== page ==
Silver Screen Modes: That might depend on the age and sex of the person, but generally I would recommend The Magnificent Seven and The Killers (with Burt Lancaster) for young men. Double Indemnity and Vertigo would be other titles with some cross-over appeal, but these have no happy ending. And for women I would recommend Roman Holiday and Holiday (with Katharine Hepburn).
CMBA: Why should people care about classic film?
Silver Screen Modes: Classic films were largely produced when character and story were more important than special effects or computer generated images. People talked, there was dialogue (or they had faces). Not that CGI can’t be an important part of the movie, but today it overwhelms human character to the point that only people with super powers seem to flourish, and then they go on to make sequels as often as super bowls. Classics include comedies and romances, and romantic comedies, not to mention westerns and musicals. These genres are virtually extinct today.
Tyrone Power & Loretta Young in Love is News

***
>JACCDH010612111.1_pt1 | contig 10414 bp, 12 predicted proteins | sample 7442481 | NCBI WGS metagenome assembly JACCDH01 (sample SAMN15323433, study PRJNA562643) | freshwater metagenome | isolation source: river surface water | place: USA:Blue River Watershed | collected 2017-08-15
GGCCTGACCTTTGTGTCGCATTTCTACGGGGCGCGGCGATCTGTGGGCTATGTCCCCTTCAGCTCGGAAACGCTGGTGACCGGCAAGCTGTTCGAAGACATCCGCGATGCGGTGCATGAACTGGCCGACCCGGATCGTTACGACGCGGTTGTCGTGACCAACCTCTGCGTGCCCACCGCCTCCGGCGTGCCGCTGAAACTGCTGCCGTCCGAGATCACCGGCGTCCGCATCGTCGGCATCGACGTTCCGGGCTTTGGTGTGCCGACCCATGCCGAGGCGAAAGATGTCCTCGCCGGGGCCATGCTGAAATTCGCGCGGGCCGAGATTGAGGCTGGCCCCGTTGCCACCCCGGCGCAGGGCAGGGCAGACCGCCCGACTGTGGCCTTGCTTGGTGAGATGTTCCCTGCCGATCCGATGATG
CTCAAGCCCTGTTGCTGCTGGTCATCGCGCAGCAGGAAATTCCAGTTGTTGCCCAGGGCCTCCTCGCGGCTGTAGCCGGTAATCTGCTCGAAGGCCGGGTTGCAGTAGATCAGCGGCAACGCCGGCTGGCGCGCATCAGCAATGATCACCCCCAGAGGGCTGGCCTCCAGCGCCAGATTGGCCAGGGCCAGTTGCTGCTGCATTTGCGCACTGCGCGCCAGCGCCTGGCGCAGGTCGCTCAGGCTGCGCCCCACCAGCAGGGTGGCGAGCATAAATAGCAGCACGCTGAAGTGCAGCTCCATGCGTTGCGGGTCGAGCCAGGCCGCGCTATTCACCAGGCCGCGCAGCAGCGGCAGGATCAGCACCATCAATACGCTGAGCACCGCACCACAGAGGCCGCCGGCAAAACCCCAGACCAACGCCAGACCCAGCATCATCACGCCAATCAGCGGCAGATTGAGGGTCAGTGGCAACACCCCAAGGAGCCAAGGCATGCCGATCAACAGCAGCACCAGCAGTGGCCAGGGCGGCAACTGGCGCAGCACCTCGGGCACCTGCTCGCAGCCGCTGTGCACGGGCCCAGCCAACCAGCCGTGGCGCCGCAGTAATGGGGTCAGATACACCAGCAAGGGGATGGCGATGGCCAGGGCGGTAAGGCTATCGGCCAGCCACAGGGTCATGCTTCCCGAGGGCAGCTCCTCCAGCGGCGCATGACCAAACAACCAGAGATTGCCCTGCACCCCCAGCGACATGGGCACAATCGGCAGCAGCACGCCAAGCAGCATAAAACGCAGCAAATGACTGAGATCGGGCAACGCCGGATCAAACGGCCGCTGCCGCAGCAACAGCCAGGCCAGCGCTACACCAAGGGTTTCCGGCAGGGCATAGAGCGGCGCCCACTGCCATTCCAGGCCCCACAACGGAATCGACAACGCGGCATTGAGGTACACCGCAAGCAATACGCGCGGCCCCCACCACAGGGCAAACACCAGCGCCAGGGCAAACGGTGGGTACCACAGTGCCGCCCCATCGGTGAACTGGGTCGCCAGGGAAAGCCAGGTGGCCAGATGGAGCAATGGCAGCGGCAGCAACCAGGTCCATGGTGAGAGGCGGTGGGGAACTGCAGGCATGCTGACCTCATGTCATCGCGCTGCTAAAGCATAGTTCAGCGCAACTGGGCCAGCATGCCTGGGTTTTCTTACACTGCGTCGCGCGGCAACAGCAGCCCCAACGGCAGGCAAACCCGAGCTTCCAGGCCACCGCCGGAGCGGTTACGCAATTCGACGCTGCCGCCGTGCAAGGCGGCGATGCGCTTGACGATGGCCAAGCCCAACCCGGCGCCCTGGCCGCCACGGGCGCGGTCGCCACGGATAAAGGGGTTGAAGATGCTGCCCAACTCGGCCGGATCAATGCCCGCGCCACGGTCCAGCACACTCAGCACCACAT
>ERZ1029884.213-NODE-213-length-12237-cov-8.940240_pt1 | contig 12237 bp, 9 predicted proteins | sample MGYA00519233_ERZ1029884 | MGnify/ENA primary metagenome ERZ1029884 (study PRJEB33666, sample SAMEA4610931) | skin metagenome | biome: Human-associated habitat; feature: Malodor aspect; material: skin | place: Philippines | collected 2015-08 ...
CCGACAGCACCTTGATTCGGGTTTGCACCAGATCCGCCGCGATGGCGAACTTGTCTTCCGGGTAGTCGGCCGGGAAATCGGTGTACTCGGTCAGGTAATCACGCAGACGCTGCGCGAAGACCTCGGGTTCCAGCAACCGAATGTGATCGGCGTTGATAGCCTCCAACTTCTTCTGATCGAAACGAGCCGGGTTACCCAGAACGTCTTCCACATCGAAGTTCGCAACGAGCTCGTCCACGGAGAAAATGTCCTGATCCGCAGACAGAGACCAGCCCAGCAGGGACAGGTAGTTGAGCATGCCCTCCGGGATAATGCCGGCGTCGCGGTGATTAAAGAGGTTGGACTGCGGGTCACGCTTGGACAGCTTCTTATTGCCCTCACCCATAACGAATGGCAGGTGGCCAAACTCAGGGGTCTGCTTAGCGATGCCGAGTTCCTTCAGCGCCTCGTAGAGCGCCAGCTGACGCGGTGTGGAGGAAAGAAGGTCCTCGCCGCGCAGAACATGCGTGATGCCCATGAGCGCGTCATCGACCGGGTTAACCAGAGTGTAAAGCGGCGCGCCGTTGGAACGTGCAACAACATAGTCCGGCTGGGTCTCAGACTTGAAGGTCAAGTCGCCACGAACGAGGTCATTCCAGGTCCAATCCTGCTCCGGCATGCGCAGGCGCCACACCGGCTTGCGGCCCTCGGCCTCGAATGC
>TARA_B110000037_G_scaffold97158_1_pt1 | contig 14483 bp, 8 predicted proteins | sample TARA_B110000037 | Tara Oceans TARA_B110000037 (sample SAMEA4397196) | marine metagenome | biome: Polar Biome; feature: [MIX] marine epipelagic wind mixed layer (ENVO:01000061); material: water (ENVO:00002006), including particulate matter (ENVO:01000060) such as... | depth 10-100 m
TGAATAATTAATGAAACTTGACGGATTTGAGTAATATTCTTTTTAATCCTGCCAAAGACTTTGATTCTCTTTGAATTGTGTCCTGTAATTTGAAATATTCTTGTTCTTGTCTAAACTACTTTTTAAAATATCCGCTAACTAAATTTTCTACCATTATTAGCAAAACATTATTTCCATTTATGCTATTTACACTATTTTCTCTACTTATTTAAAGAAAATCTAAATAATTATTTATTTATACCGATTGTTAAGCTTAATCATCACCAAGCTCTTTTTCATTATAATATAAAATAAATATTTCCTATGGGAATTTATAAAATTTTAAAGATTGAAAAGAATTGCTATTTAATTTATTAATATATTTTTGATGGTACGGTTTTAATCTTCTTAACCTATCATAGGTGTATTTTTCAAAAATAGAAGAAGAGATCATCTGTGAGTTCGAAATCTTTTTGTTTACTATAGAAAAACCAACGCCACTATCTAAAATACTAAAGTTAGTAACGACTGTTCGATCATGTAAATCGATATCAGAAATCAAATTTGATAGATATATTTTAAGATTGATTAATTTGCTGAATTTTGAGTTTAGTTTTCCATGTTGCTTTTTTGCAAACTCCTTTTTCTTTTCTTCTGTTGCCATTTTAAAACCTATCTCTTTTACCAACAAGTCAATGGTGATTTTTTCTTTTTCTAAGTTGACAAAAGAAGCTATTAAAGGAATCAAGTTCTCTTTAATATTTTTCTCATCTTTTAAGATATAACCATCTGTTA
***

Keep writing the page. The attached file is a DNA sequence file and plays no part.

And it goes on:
Silver Screen Modes: Blogging is a way to share one’s love of the movies we write about, or for me the costumes and how they define character and how the designer had to go about the process of designing them and getting those costumes on the actors and on the screen. My fascination is always with what goes on behind the screen. We watch the movie and get wrapped up in the story (if it’s a successful movie). Even as bloggers we may concentrate on an actor or director. But it’s the whole process and the teamwork that makes such an interesting story, especially during the studio system. But the talent was equally with the craft people – the set designers and costume fabricators and make-up artists and many others. The screenwriter or lead actor or director may have failed to turn out a good movie, but the studio system craft people never failed to do their best. It’s writing about part of that process that interests me. And all the dynamics and interplay of the personalities and studio politics.